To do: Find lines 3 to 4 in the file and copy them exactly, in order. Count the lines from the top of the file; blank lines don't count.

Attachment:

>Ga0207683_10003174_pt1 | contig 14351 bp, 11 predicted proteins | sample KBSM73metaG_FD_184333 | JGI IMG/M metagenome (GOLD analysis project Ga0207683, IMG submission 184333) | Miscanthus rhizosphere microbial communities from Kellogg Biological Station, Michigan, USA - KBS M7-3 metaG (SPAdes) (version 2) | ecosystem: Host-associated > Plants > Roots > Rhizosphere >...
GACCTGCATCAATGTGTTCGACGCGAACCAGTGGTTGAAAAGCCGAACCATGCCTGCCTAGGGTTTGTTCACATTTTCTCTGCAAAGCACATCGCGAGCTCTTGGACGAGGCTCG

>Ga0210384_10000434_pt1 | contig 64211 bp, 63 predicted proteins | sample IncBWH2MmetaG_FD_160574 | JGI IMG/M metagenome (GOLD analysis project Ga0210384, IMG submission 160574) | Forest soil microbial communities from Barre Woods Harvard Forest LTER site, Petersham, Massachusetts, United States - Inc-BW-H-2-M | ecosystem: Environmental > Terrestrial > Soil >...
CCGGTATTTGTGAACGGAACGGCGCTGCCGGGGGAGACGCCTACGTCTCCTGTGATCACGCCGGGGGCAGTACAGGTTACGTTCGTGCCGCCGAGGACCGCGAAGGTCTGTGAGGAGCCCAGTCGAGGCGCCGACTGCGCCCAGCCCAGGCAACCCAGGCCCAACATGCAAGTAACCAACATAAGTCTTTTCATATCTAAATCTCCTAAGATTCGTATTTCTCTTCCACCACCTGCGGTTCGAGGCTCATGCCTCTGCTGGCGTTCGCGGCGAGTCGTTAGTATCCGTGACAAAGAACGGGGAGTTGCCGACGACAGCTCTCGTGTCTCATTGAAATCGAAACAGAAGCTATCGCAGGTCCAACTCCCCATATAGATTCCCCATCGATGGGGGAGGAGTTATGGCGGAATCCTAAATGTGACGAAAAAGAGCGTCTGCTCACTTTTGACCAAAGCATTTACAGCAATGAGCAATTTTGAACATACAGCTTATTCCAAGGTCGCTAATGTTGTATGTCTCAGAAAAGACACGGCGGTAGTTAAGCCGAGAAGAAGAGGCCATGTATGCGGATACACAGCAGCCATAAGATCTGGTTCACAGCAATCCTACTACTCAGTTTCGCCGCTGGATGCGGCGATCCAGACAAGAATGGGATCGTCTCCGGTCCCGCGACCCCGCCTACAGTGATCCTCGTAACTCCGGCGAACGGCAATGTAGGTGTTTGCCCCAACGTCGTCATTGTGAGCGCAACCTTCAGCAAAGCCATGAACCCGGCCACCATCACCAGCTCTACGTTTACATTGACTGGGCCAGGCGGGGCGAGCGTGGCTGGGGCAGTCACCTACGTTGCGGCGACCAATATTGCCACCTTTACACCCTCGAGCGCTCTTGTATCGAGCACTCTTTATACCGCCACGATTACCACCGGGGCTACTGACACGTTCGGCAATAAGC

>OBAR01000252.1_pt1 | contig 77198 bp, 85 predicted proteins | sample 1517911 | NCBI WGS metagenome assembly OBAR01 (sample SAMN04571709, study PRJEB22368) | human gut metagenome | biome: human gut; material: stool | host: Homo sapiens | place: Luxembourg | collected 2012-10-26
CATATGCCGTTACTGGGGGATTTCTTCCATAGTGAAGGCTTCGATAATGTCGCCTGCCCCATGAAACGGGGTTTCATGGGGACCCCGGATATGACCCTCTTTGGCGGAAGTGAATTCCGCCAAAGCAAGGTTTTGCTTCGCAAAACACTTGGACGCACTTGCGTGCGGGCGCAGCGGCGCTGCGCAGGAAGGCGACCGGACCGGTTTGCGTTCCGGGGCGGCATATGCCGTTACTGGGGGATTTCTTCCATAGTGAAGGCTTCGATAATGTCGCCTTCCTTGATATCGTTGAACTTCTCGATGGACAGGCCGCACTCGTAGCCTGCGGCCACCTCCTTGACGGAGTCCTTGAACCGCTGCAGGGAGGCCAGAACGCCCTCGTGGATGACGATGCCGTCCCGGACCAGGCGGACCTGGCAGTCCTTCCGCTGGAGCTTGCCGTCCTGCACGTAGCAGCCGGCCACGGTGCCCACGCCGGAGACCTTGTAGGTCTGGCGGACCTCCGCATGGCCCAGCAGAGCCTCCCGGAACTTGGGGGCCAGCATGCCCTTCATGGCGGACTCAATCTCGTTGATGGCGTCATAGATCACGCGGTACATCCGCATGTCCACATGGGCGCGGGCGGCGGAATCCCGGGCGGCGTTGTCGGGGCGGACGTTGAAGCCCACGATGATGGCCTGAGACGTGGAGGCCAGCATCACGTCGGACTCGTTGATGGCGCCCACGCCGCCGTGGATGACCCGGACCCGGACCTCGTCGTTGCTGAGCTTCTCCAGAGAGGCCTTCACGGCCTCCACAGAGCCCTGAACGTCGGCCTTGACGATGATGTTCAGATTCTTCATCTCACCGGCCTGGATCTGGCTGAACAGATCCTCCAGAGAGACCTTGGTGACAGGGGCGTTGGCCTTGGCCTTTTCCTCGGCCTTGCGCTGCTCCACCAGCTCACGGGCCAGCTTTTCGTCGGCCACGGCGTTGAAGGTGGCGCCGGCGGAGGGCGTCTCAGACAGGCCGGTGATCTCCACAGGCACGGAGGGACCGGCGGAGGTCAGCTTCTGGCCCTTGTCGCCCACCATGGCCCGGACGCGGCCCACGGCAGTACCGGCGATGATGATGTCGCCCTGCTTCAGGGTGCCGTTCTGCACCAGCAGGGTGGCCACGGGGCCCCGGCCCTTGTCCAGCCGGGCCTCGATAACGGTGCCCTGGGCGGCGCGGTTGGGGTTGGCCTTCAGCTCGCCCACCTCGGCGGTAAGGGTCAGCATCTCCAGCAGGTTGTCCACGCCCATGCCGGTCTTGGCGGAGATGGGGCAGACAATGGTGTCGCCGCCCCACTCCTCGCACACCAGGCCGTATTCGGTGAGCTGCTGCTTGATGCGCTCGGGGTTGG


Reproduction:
>Ga0210384_10000434_pt1 | contig 64211 bp, 63 predicted proteins | sample IncBWH2MmetaG_FD_160574 | JGI IMG/M metagenome (GOLD analysis project Ga0210384, IMG submission 160574) | Forest soil microbial communities from Barre Woods Harvard Forest LTER site, Petersham, Massachusetts, United States - Inc-BW-H-2-M | ecosystem: Environmental > Terrestrial > Soil >...
CCGGTATTTGTGAACGGAACGGCGCTGCCGGGGGAGACGCCTACGTCTCCTGTGATCACGCCGGGGGCAGTACAGGTTACGTTCGTGCCGCCGAGGACCGCGAAGGTCTGTGAGGAGCCCAGTCGAGGCGCCGACTGCGCCCAGCCCAGGCAACCCAGGCCCAACATGCAAGTAACCAACATAAGTCTTTTCATATCTAAATCTCCTAAGATTCGTATTTCTCTTCCACCACCTGCGGTTCGAGGCTCATGCCTCTGCTGGCGTTCGCGGCGAGTCGTTAGTATCCGTGACAAAGAACGGGGAGTTGCCGACGACAGCTCTCGTGTCTCATTGAAATCGAAACAGAAGCTATCGCAGGTCCAACTCCCCATATAGATTCCCCATCGATGGGGGAGGAGTTATGGCGGAATCCTAAATGTGACGAAAAAGAGCGTCTGCTCACTTTTGACCAAAGCATTTACAGCAATGAGCAATTTTGAACATACAGCTTATTCCAAGGTCGCTAATGTTGTATGTCTCAGAAAAGACACGGCGGTAGTTAAGCCGAGAAGAAGAGGCCATGTATGCGGATACACAGCAGCCATAAGATCTGGTTCACAGCAATCCTACTACTCAGTTTCGCCGCTGGATGCGGCGATCCAGACAAGAATGGGATCGTCTCCGGTCCCGCGACCCCGCCTACAGTGATCCTCGTAACTCCGGCGAACGGCAATGTAGGTGTTTGCCCCAACGTCGTCATTGTGAGCGCAACCTTCAGCAAAGCCATGAACCCGGCCACCATCACCAGCTCTACGTTTACATTGACTGGGCCAGGCGGGGCGAGCGTGGCTGGGGCAGTCACCTACGTTGCGGCGACCAATATTGCCACCTTTACACCCTCGAGCGCTCTTGTATCGAGCACTCTTTATACCGCCACGATTACCACCGGGGCTACTGACACGTTCGGCAATAAGC